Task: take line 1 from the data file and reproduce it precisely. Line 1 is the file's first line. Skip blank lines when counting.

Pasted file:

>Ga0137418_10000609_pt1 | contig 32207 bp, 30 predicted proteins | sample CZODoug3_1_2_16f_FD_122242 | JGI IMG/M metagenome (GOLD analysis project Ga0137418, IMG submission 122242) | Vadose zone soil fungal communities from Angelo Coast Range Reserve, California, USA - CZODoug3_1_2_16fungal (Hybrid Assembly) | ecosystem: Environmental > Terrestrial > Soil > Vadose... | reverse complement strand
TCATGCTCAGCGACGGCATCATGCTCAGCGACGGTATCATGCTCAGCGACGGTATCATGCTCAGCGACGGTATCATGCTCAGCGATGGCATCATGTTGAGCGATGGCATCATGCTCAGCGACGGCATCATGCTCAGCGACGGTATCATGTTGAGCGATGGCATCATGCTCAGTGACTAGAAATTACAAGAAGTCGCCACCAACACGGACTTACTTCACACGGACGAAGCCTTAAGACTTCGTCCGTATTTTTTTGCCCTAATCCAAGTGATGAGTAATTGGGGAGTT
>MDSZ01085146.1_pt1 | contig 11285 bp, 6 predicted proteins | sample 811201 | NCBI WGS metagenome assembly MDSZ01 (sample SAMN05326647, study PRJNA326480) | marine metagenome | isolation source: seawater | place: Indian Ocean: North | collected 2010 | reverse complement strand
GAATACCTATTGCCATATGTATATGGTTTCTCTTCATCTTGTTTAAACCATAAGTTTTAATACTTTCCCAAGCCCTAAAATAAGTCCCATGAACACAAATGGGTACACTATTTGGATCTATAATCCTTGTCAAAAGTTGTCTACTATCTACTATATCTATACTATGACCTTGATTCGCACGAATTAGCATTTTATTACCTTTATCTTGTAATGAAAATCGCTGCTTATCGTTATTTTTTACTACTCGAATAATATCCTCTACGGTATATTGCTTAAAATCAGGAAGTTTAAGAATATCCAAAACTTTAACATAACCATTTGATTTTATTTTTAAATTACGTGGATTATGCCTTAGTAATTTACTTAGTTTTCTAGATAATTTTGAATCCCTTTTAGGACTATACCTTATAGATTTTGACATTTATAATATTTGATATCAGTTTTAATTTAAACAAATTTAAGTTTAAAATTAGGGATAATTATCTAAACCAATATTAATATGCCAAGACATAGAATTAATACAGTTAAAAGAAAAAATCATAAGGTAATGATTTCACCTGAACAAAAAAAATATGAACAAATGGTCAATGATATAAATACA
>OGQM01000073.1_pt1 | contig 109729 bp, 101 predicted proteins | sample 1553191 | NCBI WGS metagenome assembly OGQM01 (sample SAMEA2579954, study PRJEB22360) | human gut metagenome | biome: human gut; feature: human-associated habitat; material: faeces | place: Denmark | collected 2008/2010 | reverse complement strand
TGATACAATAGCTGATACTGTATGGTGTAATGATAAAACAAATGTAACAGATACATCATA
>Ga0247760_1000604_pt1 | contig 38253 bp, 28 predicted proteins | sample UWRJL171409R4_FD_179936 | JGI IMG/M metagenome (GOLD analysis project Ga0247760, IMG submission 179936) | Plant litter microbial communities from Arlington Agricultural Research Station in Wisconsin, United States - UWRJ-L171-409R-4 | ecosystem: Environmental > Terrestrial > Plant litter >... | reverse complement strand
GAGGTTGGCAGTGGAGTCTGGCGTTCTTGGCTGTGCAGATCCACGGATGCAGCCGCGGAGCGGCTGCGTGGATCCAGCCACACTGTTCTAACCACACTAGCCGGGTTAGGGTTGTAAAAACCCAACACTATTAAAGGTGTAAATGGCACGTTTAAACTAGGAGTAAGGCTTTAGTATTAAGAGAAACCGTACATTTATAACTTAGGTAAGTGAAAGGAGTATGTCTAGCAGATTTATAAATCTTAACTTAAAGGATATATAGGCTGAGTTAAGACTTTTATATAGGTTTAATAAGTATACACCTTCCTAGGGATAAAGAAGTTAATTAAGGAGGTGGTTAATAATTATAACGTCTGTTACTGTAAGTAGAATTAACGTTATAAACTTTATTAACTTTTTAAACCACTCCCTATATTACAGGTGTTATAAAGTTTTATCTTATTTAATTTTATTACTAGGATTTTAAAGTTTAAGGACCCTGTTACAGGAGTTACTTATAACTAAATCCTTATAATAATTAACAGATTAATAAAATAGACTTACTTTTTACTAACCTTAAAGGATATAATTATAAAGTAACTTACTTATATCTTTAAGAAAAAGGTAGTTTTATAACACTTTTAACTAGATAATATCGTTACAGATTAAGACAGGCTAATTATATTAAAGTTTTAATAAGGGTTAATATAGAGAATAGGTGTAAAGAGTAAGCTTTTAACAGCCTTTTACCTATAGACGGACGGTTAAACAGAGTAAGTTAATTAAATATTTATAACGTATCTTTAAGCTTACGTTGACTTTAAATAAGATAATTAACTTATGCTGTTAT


>Ga0137418_10000609_pt1 | contig 32207 bp, 30 predicted proteins | sample CZODoug3_1_2_16f_FD_122242 | JGI IMG/M metagenome (GOLD analysis project Ga0137418, IMG submission 122242) | Vadose zone soil fungal communities from Angelo Coast Range Reserve, California, USA - CZODoug3_1_2_16fungal (Hybrid Assembly) | ecosystem: Environmental > Terrestrial > Soil > Vadose... | reverse complement strand